Schumer touted the many benefits of the UAS test site at Griffiss, including the almost 500 jobs and $145 million in direct economic impact the designation could create, plus the potential for attracting millions of dollars in research investment in the Central New York region in the long-run, as evidenced by the news of NUAIR's first publically-named private-sector client, Flyterra. NUAIR's FAA application was led by Griffiss, partnered with Syracuse'sCenterstate Corporation and MassDevelopment in Massachusetts. Hancock Air Field in Syracuse and Jefferson County'sFort Drum will also be an integral part with its Wheeler Sack Army Field Assets. According to NUAIR, the Griffiss International Airport UAS Test Center will offer a site for first class UAS R&D and operator training likely to be found in only one or two other places worldwide. Schumer was joined by Representative Hanna, Oneida County Executive Tony Picente, MVCC leaders and NUAIR officials at Griffiss International Airport, which submitted the application on behalf of the NUAIR partnership.
In addition to the research that the NUAIR team and its 40-plus industry and academic partners can now commence, Schumer announced that Flyterra would be the first client to make use of the new test site where the company can finally legally test UAS technology in the U.S., according to details provided by NUAIR. Flyterra is a NY-based, private-sector company that provides aerial photos and 3D terrain models to clients at a cheaper cost than satellite photos, traditional aircraft, or surveying. These images and 3D models, or digital elevation models (DEMs), can be obtained by UAVs at a fraction of the cost of traditional surveying methods and can be updated much more frequently. In areas like disaster response and monitoring crop development, obtaining up-to-date aerial images can be a vital resource to first responders and farmers. Flyterra operates small, electric-powered UAVs that have almost no impact on the environment. With the designation, Flyterra can now test their systems under ideal conditions and, for the first time, legally. Right now UAS systems, unless operated by hobbyists, are not allowed in residential or commercial airspace. Flyterra will use NUAIR's sites for testing and research of their product in the U.S. In particular, Schumer noted that Flyterra's technology could be of great benefit to Upstate New York's hundreds of wineries as well as other agriculture related businesses.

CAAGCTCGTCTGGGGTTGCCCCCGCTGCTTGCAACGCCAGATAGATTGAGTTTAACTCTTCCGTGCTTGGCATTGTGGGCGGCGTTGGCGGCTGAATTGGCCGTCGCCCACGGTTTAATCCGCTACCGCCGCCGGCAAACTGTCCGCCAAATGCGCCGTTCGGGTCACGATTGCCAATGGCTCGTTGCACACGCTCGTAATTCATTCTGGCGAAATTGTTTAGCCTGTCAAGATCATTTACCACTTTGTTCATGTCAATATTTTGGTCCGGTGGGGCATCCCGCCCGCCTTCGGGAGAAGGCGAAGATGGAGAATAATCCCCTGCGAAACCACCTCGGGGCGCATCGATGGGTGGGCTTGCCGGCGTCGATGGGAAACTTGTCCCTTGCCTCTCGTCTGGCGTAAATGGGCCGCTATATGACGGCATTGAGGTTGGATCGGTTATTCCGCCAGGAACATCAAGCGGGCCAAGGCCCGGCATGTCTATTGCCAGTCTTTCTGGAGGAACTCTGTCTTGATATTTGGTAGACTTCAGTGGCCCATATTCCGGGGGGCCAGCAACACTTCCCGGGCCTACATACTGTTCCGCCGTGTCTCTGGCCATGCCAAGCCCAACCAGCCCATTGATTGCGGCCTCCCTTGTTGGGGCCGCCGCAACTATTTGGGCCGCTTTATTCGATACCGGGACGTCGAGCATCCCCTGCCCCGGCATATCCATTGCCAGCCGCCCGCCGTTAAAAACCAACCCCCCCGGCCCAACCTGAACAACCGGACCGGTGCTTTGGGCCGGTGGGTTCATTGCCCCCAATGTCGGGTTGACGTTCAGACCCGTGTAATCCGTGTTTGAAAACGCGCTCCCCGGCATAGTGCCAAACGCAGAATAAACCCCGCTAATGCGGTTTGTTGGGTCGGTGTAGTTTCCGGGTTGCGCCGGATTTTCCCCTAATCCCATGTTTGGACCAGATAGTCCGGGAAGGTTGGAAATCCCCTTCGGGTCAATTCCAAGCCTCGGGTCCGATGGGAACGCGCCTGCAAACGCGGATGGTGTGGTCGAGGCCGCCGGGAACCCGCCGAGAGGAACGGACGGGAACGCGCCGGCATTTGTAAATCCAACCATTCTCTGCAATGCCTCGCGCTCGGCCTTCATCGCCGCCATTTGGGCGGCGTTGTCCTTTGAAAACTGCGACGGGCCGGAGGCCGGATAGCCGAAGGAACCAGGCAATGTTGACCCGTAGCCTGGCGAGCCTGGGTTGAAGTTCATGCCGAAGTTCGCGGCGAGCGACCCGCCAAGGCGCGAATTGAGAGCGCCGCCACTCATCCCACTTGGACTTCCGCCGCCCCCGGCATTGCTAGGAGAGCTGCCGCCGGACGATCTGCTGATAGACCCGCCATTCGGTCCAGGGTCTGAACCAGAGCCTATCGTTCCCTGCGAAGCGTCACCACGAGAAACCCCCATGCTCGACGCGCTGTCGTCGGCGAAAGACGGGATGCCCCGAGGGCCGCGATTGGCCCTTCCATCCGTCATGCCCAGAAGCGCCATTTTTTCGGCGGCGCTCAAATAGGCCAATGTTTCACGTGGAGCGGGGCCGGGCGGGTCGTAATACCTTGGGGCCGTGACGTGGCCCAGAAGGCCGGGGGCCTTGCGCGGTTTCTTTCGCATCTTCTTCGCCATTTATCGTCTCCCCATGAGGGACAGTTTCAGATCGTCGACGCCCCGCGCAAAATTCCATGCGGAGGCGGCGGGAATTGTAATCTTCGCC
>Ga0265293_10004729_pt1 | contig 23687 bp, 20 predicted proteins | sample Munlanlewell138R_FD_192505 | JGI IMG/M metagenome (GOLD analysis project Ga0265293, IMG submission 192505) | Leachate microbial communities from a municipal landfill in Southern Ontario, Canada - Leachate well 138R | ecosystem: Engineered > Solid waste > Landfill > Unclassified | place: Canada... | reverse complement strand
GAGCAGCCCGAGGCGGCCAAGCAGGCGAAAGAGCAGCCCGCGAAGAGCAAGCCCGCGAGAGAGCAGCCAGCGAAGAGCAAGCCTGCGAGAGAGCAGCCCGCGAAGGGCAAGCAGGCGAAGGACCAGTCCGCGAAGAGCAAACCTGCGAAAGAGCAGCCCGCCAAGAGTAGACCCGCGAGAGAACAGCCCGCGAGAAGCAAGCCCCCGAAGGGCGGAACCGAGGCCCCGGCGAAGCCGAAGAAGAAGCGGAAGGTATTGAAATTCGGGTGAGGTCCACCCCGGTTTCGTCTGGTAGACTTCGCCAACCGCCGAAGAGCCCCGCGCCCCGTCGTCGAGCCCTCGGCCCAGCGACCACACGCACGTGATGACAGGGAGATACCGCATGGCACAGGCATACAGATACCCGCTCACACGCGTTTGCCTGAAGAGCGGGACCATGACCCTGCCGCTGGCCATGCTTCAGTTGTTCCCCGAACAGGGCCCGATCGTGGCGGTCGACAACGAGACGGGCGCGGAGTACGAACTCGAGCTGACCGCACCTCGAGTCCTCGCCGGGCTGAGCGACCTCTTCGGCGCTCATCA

Schumer said he was eager to see research and testing begin in Griffiss, but clients like Flyterra require new operational tools - like detection and radar-monitoring systems from Saab Sensis and SRC, two of NUAIR's industry partners - to begin their test flights. For those companies to make investments at Griffiss and for those tools to go into place, the NUAIR test site designation must first be brought into service by the FAA and operational funds must be secured, through private, local, state and federal investment in airport development, plus other grant funding. Schumer vowed to focus his energy on delivering available funding to NUAIR, now that they have received this designation.